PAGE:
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“Should I be cleaning my dog’s ears?” Well, usually the answer is yes! Just like humans, some dogs are more prone to gunk and wax build up in their ears, and alongside teeth cleaning, is an often forgotten part of essential dog grooming.
As responsible pet parents, we should be grooming our pets as we would our children; helping our furry friends out with their regular hygiene to preserve their health and happiness. Thankfully, when it comes to ear cleaning, the process is relatively simple and can be done at home (if Fido is OK with that, that is!)
So, let’s learn how to clean your dog’s ears…
Before you clean your dog’s ears, you need to gather the following:
Before you begin, always make sure your dog is comfortable. Use a soft, praising tone and encourage them with lots of petting and niceties throughout the process.
Begin by lifting their ear gently, and taking a good look inside.
If your dog isn’t happy about having their ears cleaned, do not force them to go through the process with you or scold them for their reluctance. Qualified veterinary nurses can help out here, so make an appointment if your furry friend is behaving anxious or scared.
Petlab Co. Pro Tip: If your doggo is currently taking prescribed ear drops from the vet, it’s good practice to administer them soon after an ear clean. As the cleaning solution will have helped remove excess wax and muck, this can aid the medicine being absorbed more effectively!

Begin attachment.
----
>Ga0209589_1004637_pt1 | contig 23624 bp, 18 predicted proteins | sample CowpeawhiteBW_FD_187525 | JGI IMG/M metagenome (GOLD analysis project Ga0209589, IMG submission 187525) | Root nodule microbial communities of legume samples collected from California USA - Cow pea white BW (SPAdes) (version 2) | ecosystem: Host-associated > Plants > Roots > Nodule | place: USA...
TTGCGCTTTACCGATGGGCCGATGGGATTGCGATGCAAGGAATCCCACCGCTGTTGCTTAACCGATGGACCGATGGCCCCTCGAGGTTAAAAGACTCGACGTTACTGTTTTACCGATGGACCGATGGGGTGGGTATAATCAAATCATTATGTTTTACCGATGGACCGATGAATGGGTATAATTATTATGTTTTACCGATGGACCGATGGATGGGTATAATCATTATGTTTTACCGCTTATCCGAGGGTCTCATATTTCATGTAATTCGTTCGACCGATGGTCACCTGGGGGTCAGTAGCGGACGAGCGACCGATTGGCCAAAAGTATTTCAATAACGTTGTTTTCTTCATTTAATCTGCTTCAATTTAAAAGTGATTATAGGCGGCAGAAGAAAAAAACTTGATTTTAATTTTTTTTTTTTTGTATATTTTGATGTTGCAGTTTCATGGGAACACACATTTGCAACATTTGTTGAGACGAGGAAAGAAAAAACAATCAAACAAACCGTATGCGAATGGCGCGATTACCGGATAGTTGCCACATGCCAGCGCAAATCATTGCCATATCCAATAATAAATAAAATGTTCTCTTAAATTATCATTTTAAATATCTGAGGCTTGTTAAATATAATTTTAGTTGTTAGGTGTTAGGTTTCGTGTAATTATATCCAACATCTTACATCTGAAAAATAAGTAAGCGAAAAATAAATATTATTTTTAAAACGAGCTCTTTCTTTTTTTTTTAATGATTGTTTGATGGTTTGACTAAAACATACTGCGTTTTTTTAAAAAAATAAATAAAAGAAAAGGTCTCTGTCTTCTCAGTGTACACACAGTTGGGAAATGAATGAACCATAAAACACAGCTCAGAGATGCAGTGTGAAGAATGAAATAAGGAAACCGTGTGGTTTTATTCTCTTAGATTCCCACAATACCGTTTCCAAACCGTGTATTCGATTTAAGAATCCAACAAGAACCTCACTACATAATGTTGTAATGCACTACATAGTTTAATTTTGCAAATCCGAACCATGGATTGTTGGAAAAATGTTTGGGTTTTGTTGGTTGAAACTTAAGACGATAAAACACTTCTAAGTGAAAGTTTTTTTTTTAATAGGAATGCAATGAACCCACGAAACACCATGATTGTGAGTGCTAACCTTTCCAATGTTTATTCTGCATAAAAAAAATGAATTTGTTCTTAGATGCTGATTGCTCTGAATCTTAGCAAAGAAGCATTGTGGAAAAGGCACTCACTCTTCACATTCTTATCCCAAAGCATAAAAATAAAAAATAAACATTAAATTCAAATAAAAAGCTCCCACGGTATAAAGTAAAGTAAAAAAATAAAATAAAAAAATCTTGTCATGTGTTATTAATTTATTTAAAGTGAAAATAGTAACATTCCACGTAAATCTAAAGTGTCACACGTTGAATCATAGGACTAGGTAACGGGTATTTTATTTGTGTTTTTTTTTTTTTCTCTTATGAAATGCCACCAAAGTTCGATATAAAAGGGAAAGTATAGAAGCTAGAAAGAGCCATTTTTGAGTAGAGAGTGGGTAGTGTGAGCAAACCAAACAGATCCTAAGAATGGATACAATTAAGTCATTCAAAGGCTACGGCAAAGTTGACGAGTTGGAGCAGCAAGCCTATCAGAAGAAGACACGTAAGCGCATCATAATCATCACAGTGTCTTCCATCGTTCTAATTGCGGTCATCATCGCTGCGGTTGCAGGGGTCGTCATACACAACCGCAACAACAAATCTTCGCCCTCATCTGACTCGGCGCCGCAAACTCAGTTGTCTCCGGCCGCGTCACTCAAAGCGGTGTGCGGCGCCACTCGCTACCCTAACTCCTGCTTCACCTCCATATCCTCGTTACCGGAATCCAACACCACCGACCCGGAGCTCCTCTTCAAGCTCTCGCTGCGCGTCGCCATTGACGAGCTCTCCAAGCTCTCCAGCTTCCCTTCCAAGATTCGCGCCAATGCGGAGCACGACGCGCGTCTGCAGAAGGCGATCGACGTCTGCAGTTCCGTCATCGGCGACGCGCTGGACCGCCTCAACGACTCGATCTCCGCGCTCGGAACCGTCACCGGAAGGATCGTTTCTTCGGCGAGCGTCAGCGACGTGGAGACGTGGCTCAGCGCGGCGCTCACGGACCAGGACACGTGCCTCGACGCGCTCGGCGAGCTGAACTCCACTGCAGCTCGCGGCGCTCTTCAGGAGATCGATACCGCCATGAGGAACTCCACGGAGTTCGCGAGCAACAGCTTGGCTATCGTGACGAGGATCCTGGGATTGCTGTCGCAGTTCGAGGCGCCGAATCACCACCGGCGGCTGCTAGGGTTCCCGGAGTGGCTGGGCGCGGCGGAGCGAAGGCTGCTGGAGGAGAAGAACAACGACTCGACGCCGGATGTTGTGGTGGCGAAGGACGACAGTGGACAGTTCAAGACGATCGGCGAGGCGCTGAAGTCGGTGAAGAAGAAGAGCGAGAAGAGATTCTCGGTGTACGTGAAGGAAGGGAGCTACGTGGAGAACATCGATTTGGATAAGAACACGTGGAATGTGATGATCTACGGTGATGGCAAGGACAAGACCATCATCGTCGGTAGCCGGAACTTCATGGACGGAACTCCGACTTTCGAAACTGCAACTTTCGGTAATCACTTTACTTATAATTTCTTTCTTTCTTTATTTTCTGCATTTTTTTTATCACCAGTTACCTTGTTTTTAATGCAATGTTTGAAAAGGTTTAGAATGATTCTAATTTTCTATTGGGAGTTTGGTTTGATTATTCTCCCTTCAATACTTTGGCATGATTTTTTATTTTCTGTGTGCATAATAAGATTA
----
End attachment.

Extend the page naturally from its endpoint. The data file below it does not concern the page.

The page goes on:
When asking yourself “how often should I clean my dog’s ears?”, this really depends on your dog.
Beagles, Basset Hounds, English Cocker Spaniels, and Cavalier King Charles Spaniels are more prone to ear complications so require more regular cleaning than other breeds. Long droopy ears restrict airflow so debris and moisture can more easily become built up in their ear canal, triggering yeast infections and bacterial growth.
Dogs that like to swim or get very mucky on their walks will also need more regular ear cleaning too.
You need to be regularly cleaning your dog’s ears enough to prevent infection, but not overdoing it so it causes long term damage. Once a week is usually enough, but if you want a specific cleaning schedule, particularly if you own an ear-vulnerable breed, consult with your vet.
"Cleaning the ears is important for certain dogs who are prone to mucky ears - this is especially true for dogs with allergic skin diseases. These dogs are prone to infections because excess wax and debris may be irritating and will create a favourable environment for bacteria and yeast to proliferate, as well as inactivating certain ear antibiotics.
However, if your dog has suddenly begun shaking its head, circling to one side or developed tenderness in an ear, it’s important to see your vet before attempting to clean the ears at home. This is because, if a foreign object has become lodged, it will need to be removed using specialist equipment. Similarly, your vet will need to check that the ear drum is not ruptured before administering any ointments into the ear."